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After last year's cancellation of the Bayreuth festival due to the pandemic, what can the audience expect? We spoke to festival director Katharina Wagner.
The pandemic situation left many questions unanswered until the last minute: Would the Bayreuth Festival take place this year? As a digital event or with an audience? And if so, how many visitors would be allowed into the Bayreuth Festival Theater?
Although the outlook on COVID regulations remains uncertain, tickets for the festival are now available online.
Festival director Katharina Wagner spoke to DW about the latest plans for the coming season.
DW: In three weeks' time, the Bayreuth Festival will open with a premiere of "The Flying Dutchman." What should we look forward to, despite these difficult circumstances? What will the festival be like? Will it be digital, analogue or take on a hybrid shape?
Katharina Wagner: There's a total of 25 events taking place at the Bayreuth Festival Theater, as well as other formats outside the concert hall. There's also the children's opera in the Reichshof [a well-known venue in Bayreuth, editor's note]. None other than Stephen Gould will sing "Tristan" in the children's opera.
This will all be accompanied by various digital formats that complement the festival and bring it further to life. Our main focus is on the live experience of the performances at the main theater with a live audience.
The "Ring des Nibelungen” will be directed by Valentin Schwarz and performed under the musical direction of Pietari Inkinen. Currently, there are some rather promising preliminary rehearsals underway.
How will the ticket sales take place this year, and how many of the approximately 2,000 seats in the Bareuth Festival Theater may be filled?
We will have our online tickets available starting at 2 p.m. on July 4, where all interested parties will have the opportunity to purchase tickets. The seating capacity will be determined according to the official requirements, which currently stands at 911 seats.
A major part of the Ring des Nibelungen will be performed outside the festival theater hall this year; the staging was led by visual artists and performers. Tell us more about this particular project.
Originally, we had planned to perform the entire "Ring des Nibelungen" this year, but it became increasingly important to us to present the Ring to the audience in a different form and to continue to take it in different artistic directions and make it accessible to the public this way.
I am particularly looking forward to the world premiere of the performance of "Rheingold-Immer noch Loge" by the young team around Gordon Kampe, Paulus Hochgatterer and the star director Nikolaus Habjan.
Renowned visual artist Hermann Nitsch will design the Valkyrie, Pietari Inkinen will conduct, Jay Scheib will transport the audience into a virtual dragon fight, and Chiharu Shiota will complete the "Ring 20.21" with an artistic installation in the Festival Park.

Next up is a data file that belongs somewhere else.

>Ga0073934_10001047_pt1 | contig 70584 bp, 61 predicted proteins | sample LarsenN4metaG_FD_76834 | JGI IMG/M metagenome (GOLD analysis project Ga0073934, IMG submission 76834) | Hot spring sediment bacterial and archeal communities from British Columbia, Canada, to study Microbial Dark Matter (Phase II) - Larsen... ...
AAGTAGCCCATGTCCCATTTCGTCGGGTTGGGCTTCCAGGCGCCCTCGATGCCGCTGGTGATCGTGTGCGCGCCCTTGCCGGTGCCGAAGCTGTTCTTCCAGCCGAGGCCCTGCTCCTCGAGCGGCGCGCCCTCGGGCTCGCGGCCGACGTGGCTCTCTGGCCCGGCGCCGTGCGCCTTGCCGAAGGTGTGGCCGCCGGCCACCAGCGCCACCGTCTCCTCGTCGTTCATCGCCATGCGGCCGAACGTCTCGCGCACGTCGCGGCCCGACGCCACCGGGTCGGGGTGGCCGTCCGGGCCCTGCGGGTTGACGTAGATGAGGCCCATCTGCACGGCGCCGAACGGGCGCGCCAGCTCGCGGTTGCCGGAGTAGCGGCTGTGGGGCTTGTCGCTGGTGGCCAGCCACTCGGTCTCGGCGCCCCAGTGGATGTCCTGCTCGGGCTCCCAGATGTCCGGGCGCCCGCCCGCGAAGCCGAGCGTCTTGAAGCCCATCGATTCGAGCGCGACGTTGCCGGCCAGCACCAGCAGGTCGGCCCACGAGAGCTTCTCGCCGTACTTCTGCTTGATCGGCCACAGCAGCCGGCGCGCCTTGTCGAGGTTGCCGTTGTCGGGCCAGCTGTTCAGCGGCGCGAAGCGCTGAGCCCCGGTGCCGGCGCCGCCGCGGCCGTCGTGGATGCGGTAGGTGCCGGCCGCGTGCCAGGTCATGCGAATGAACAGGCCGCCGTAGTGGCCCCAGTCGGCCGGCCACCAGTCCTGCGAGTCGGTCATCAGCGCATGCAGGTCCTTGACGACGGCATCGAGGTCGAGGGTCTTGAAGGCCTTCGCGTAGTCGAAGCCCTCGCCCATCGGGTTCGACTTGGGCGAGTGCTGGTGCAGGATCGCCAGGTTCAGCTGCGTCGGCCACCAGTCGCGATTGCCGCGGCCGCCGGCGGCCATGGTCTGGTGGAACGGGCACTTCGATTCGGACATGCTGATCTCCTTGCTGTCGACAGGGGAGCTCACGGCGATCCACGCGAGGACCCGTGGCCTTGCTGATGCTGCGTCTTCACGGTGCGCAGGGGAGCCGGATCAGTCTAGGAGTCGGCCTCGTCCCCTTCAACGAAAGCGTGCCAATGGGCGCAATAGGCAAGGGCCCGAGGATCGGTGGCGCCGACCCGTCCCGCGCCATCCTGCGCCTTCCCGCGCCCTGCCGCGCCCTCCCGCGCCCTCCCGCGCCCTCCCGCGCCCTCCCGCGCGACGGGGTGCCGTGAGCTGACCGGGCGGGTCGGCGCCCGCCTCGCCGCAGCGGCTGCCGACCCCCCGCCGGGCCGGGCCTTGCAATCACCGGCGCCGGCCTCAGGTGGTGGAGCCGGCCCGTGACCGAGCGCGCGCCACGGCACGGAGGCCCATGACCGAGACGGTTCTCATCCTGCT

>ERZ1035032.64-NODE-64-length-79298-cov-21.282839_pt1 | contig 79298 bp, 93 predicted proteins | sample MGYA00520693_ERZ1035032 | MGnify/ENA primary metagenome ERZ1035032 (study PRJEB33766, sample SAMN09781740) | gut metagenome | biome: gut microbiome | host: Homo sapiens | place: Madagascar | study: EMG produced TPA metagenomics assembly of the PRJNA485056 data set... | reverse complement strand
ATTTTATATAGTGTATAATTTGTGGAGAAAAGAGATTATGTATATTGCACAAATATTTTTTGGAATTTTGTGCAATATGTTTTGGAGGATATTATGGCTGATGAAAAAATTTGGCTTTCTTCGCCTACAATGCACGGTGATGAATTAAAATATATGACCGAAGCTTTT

How important are ideas and interpretations by people like Nikolaus Habjan, Chiharu Shiota, Jay Scheib for future of Ring performances, indeed for all Wagner productions?
Such ideas and interpretations are very important. We will use virtual reality to represent Siegfried in "Ring 20.21." US director, playwright and artist Jay Scheib us renowned for his contemporary productions of classical and new plays and operas.
What led you to hire Hermann Nitsch, a radical artist with a lifelong fascination with Wagner?
Hermann Nitsch is a luminary as a visual artist whose works are known well beyond Austria. We knew that he would see his lifelong dream fulfilled if he were to work in Bayreuth. That's why on stage, we've reserved space for painting, actions and processions.
Oksana Lyniv is the first woman to take the conductor's podium in Bayreuth. She told DW that in terms of height she is just the right person to conduct there, as she is almost exactly the same height as Richard Wagner was, and can therefore conduct standing up — unlike her typically taller, male colleagues. But surely this is not the main reason why you chose Oksana Lyniv as a woman to enter this male domain?
Oksana Lyniv is indeed the first female conductor of a festival production, and we are very curious to see how she will master this great task.
People talk about fundamental changes in the cultural world as a result of COVID: There's talk of digital participation, dwindling audiences, and the overall erosion of artistic realms. What has changed in Bayreuth because of the pandemic?
Last year, there was the painful cancellation of the event. But on the other hand, there was also a great deal of encouragement and support from our audiences, especially in the shape of donations made to us. This year, we all hope for a return to that unique live experience, which everyone, including the artists and performers, has missed so much.
Outdoors performances will play a greater role in Bayreuth in 2021, working around COVID-related restrictions
What are your plans for the next few seasons — and where do you think Bayreuth can, and should, be in 10 years' time?
The artistic plans currently extend to 2026, and I'm doing everything I can to ensure that the Festival remains artistically innovative and, at the same time, economically viable for the future.
Opera director Katharina Wagner is the great-granddaughter of composer Richard Wagner. She has been at the helm of the Bayreuth Festival since 2008. The festival was founded by Richard Wagner in 1876 for the performance of his works. In 2020, the now 43-year-old fell into a coma for six weeks due to a long-term illness, but returned to continue her work in mid-September 2020.
The interview was translated from German.